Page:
Durham North Carolina Travel Guide

A Shay locomotive hauls logs along the top of Bard Falls in this circa-1909 photograph. The train is on its way to the W. M. Ritter Lumber Mill in Mortimer. Today, North Harper

A short distance beyond the gorge on Brown Mountain Beach Road lies the Wilson Creek Visitor Center. If you plan to hike in the area or drive the many forest roads, you’ll need a good map and some information about the sights. You can get that at the visitor center, as well as a plethora of information about the region’s history.

A couple of miles beyond the visitor center are the concrete remains of a cotton mill from the early 1900s. Just ahead, the road crosses Wilson Creek and passes through a floodplain that plays host to a few vacation cottages. Scattered about are old bridge abutments, rusted pieces of metal, and several overgrown foundations”but apart from these subtle hints, you’d never know that this site once hosted a bustling logging mill town.

Up ahead, in the community of Edgemont, more echoes from the past await. Coffey’s General Store, recently closed, served the community for nearly a century. Another early-twentieth-century survivor is the Edgemont Depot. When passenger train service ended in Edgemont in the late 1930s, the depot was moved a short distance and adapted as a private residence.

Two roads branch out from Edgemont: Forest Road 464 and Forest Road 981. Both take you to trailheads for some of the finest hiking in Pisgah National Forest, including access to spectacular waterfalls. Get a trail map and spend some time exploring the roads and trails. Continuing north on the route from Edgemont, you climb out of the valley on another winding forest road to reach the community of Gragg, nestled under the shadow of Yonahlossee Road (see Route 2). From Gragg, the route turns south and passes through Johns River valley on the opposite side of Wilson Ridge from Wilson Creek. Most of this part of the route cuts through private property, but thankfully it’s far enough back in the boonies to have remained largely undiscovered by outsiders and their bulldozers.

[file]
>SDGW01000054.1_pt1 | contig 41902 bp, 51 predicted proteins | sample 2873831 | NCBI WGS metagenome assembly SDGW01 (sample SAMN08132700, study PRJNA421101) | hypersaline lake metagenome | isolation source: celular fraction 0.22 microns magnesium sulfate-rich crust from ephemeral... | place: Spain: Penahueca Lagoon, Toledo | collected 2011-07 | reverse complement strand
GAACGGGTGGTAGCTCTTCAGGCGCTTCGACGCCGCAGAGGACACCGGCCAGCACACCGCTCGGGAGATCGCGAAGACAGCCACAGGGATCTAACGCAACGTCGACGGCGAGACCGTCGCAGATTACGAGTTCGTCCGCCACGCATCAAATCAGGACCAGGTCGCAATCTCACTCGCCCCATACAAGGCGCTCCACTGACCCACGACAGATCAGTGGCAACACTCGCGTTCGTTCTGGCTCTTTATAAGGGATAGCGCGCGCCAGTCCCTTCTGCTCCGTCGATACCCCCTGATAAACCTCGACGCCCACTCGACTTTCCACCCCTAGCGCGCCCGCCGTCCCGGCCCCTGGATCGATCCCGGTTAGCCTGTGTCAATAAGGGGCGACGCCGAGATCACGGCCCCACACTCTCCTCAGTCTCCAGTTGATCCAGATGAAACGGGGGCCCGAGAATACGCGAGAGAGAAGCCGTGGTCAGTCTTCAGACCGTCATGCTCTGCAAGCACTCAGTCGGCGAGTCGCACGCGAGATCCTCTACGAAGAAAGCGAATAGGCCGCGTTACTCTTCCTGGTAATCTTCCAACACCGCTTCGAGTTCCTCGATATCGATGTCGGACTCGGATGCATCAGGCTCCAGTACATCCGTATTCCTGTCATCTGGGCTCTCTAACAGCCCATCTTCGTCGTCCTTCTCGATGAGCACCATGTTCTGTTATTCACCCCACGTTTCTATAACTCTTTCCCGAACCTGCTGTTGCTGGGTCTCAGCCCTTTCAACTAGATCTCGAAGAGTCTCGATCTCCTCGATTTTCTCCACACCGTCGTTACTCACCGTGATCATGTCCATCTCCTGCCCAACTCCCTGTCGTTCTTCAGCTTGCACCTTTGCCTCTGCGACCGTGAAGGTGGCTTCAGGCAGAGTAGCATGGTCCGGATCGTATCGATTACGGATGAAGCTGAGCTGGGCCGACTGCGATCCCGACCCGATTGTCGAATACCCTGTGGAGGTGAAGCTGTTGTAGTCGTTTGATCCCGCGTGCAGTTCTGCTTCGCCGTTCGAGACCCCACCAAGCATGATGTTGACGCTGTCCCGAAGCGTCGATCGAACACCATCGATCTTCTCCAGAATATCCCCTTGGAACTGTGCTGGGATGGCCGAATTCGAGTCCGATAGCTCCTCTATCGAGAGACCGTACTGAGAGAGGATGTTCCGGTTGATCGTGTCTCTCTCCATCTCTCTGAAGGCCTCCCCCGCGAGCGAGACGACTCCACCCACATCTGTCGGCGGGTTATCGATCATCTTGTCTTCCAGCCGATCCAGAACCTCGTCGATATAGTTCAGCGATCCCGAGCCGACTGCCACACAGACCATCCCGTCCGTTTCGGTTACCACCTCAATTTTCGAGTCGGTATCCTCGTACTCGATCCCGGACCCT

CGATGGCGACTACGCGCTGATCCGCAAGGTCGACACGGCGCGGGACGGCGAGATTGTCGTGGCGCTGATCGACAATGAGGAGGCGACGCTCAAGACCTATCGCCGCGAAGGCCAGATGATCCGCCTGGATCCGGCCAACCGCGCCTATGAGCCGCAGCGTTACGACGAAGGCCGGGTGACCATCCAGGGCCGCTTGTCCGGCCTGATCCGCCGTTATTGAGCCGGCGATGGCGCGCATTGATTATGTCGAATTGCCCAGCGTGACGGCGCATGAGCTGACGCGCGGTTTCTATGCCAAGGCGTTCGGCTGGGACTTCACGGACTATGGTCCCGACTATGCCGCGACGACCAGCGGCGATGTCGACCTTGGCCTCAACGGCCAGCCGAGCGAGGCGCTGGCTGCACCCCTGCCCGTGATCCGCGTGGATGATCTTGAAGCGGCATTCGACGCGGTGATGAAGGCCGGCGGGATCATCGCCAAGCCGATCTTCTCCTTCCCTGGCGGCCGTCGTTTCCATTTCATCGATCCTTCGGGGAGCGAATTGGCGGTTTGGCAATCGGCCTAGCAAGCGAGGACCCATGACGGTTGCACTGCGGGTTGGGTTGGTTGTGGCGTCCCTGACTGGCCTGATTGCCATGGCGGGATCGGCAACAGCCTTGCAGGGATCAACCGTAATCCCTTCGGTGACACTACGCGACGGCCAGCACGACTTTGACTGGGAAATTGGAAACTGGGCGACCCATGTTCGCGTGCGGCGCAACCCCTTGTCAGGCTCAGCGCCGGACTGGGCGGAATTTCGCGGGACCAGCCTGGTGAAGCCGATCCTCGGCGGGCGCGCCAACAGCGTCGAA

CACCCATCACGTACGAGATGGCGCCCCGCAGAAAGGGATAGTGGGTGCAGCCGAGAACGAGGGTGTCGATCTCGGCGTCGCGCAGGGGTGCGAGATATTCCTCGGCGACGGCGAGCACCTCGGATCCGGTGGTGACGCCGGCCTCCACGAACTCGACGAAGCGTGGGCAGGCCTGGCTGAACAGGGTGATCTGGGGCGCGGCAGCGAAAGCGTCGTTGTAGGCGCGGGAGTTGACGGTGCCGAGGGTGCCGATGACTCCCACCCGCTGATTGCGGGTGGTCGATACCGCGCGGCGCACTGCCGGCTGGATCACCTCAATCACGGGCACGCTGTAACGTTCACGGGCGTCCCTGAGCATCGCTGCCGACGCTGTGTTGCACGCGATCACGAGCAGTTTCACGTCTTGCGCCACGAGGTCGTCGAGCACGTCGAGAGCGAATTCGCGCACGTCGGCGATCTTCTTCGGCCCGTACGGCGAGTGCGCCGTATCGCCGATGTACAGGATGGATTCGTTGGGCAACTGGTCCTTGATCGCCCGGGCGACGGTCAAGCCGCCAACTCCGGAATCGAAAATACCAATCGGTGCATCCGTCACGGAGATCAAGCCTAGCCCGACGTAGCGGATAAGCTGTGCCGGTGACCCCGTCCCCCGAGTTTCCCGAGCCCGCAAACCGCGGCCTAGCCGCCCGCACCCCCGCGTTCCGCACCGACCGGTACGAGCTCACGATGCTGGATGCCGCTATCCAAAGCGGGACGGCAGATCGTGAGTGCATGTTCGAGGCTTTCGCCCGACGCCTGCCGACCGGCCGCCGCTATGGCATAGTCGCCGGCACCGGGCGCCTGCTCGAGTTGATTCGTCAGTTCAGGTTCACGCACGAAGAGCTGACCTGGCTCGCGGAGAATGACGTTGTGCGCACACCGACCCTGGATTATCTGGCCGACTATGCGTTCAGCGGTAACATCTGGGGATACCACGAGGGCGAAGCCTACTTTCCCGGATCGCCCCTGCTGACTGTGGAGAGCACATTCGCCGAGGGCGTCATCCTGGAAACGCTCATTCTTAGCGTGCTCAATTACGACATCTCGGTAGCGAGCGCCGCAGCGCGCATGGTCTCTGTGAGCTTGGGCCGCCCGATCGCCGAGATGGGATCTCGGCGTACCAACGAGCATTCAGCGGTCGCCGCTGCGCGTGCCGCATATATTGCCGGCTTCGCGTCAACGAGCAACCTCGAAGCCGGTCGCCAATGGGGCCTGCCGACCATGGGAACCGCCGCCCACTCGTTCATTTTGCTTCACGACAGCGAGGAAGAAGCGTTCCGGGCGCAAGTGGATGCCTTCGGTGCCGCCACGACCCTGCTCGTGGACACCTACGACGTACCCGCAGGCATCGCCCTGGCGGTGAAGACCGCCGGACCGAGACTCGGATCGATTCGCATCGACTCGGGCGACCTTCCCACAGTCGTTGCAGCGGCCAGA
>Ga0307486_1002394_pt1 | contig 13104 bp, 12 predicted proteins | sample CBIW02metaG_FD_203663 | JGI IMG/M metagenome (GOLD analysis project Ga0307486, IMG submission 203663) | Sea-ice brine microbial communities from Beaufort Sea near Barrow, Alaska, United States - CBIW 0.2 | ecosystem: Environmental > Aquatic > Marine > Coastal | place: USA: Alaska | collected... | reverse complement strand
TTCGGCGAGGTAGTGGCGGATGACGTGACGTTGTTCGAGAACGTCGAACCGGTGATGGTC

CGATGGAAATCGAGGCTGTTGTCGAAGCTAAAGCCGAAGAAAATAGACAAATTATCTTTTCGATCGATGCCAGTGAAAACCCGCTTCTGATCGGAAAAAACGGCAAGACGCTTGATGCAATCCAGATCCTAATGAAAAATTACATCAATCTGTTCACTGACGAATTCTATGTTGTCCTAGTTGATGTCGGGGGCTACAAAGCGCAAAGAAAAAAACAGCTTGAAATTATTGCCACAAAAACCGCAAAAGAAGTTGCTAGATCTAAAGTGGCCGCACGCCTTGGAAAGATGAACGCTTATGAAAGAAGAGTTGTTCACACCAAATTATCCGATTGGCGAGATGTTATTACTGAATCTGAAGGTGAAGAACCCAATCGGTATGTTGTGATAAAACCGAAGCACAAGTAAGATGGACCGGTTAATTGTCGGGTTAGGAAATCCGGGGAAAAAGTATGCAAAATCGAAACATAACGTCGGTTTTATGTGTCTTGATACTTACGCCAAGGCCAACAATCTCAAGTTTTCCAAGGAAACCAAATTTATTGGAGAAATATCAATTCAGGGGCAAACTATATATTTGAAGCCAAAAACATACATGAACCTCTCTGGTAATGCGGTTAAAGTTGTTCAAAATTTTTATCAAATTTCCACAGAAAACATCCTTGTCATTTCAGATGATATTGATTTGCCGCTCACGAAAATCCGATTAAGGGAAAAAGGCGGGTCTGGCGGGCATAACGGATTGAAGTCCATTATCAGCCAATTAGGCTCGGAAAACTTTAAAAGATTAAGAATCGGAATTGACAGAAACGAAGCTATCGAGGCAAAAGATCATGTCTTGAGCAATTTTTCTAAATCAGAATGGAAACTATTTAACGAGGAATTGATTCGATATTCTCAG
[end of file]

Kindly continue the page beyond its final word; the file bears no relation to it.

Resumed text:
There’s a lot to see between Gragg and Colletsville, but one particular spot deserves advance notice. To keep from driving into the ditch upon first sight, it’s best to know ahead of time about things like Johns River House of Mugs. To find it, look for a small vacation cabin beside Johns River. The cabin has a fence running across the front yard and down both sides of the driveway. If that doesn’t help you find it, try looking out for

the 14,000 or so coffee mugs hanging on everything in sight. That’s right. Coffee mugs cover nearly every square inch of the fence, house, and porch of this vacation cottage. Proud owners Avery and Doris Sisk welcome curious visitors from all over the country to their coffee-cup haven.

Johns River House of Mugs sits beside the river near Colletsville. Adorned with thousands of coffee mugs, the cottage draws visitors from all over the country.

Vines entangle an abandoned gas pump near the community of Colletsville.

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